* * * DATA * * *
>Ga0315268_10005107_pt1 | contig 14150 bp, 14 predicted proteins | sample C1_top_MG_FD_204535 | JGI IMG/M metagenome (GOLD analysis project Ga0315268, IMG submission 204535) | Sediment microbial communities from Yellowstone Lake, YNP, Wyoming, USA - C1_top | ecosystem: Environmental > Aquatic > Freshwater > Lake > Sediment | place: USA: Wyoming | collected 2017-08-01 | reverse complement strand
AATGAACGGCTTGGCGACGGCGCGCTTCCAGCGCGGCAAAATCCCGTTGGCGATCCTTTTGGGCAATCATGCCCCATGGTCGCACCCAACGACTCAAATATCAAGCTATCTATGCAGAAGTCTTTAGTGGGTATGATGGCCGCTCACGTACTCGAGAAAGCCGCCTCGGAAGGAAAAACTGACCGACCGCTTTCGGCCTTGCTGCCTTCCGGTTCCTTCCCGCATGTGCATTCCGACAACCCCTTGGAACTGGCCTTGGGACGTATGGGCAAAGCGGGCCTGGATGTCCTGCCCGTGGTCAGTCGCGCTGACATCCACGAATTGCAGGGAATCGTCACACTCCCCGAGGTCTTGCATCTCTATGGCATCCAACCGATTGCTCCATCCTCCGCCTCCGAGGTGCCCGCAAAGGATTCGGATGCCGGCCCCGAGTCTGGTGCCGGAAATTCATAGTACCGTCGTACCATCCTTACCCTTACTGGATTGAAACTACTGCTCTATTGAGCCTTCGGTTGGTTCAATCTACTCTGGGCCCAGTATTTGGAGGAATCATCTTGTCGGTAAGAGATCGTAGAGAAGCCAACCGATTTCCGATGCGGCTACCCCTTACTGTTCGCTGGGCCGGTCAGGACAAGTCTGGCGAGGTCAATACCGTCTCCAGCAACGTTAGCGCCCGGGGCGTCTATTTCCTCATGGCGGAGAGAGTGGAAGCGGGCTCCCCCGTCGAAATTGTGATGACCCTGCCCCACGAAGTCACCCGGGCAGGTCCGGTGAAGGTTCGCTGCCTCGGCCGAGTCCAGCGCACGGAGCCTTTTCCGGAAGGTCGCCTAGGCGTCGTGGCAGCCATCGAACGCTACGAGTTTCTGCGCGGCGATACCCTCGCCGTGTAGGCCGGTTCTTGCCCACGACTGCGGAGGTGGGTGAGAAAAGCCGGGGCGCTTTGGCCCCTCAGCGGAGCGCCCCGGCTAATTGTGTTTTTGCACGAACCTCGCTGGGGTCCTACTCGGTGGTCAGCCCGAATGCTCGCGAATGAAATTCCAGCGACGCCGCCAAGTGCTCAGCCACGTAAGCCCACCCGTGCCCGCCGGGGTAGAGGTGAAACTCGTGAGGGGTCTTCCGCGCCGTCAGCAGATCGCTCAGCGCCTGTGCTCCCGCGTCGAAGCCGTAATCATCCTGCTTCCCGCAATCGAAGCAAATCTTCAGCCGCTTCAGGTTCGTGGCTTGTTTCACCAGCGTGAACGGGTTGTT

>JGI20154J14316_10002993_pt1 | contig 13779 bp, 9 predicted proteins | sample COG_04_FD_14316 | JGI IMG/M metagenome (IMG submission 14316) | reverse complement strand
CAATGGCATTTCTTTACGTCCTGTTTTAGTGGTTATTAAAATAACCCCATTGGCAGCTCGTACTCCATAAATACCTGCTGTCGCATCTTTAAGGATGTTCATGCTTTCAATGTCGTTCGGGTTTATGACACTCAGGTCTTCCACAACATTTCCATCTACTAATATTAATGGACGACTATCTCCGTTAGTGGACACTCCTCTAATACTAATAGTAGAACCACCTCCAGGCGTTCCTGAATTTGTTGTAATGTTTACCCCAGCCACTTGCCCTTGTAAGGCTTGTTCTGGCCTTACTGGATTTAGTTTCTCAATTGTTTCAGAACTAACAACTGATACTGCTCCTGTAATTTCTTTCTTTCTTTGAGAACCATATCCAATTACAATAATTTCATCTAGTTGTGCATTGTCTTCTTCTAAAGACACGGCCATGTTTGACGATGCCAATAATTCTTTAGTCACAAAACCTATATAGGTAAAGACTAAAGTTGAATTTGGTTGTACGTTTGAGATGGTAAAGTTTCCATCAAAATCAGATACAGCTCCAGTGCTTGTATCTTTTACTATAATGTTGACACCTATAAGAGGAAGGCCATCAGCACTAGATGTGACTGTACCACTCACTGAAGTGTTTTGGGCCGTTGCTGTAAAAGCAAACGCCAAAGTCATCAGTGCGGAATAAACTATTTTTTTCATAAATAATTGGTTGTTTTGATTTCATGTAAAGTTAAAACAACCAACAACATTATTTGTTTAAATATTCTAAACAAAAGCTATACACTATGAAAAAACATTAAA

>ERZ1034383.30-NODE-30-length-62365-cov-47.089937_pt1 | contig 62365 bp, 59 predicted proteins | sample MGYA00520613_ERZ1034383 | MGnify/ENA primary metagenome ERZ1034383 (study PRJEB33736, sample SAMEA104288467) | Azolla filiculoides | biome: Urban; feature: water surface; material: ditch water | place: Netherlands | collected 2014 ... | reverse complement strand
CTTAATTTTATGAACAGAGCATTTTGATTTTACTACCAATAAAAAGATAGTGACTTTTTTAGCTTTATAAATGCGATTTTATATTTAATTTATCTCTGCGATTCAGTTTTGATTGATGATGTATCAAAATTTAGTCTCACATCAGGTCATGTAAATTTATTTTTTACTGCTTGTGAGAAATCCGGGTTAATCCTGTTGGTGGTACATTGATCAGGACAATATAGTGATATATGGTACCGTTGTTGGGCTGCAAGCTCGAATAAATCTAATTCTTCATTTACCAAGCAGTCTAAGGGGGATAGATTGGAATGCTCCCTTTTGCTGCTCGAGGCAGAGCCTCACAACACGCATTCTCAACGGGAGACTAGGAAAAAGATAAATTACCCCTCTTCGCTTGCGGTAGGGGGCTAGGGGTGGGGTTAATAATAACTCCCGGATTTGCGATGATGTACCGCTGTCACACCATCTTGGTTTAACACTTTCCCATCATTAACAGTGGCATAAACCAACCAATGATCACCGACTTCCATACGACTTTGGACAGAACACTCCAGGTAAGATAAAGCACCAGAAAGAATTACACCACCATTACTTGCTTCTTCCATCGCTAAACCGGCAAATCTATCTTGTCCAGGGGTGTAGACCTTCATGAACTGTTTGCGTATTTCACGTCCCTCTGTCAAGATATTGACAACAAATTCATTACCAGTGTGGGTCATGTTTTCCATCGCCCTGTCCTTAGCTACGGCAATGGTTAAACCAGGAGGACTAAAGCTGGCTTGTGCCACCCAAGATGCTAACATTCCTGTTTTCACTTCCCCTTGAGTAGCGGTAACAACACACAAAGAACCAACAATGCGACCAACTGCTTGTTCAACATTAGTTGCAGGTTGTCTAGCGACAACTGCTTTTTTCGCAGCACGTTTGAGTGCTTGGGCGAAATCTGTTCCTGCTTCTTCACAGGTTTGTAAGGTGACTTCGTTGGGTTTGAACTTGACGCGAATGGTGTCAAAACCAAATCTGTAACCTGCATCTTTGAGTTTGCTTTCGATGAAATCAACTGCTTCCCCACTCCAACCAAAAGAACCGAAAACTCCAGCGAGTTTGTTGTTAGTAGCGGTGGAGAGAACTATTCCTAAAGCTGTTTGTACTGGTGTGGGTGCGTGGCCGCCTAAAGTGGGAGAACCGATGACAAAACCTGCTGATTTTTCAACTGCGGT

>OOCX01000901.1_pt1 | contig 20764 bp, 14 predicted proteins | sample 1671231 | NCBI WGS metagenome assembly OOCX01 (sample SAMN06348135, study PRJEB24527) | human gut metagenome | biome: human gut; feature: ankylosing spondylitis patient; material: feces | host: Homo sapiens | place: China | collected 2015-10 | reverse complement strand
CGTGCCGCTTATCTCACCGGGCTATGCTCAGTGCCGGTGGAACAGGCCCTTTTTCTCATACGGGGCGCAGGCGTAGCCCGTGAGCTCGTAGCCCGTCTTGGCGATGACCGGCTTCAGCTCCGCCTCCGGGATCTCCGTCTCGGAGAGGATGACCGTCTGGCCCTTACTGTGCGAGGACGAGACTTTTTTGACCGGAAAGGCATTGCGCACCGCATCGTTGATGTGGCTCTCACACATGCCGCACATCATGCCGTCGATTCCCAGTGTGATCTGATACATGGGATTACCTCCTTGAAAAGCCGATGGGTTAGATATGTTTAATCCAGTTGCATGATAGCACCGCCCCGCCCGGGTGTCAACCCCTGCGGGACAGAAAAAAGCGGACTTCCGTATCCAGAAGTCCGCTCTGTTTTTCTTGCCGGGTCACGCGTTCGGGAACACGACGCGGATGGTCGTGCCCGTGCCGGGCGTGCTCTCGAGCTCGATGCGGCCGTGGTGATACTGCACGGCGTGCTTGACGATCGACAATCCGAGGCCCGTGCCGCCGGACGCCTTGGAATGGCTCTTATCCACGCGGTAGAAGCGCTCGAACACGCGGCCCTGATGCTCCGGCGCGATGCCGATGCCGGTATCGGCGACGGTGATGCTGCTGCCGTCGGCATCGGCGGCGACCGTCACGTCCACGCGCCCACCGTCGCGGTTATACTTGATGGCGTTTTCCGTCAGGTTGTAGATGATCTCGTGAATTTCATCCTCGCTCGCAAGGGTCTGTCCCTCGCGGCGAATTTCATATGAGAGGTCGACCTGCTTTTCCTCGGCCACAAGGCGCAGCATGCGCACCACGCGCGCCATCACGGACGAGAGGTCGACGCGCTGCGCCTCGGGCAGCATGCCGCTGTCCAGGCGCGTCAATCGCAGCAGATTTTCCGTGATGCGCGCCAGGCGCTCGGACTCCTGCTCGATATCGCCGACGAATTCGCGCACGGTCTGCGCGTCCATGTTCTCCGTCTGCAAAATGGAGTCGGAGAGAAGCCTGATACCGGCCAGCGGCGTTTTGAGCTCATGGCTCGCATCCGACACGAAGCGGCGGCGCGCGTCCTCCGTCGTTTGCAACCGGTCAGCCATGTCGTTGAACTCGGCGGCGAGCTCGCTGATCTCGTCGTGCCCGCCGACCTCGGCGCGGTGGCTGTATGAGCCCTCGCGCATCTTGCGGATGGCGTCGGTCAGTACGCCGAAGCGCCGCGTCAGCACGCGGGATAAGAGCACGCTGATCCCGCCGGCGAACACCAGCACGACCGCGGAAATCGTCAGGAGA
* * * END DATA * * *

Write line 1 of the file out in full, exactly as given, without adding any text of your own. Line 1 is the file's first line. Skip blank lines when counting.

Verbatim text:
>Ga0315268_10005107_pt1 | contig 14150 bp, 14 predicted proteins | sample C1_top_MG_FD_204535 | JGI IMG/M metagenome (GOLD analysis project Ga0315268, IMG submission 204535) | Sediment microbial communities from Yellowstone Lake, YNP, Wyoming, USA - C1_top | ecosystem: Environmental > Aquatic > Freshwater > Lake > Sediment | place: USA: Wyoming | collected 2017-08-01 | reverse complement strand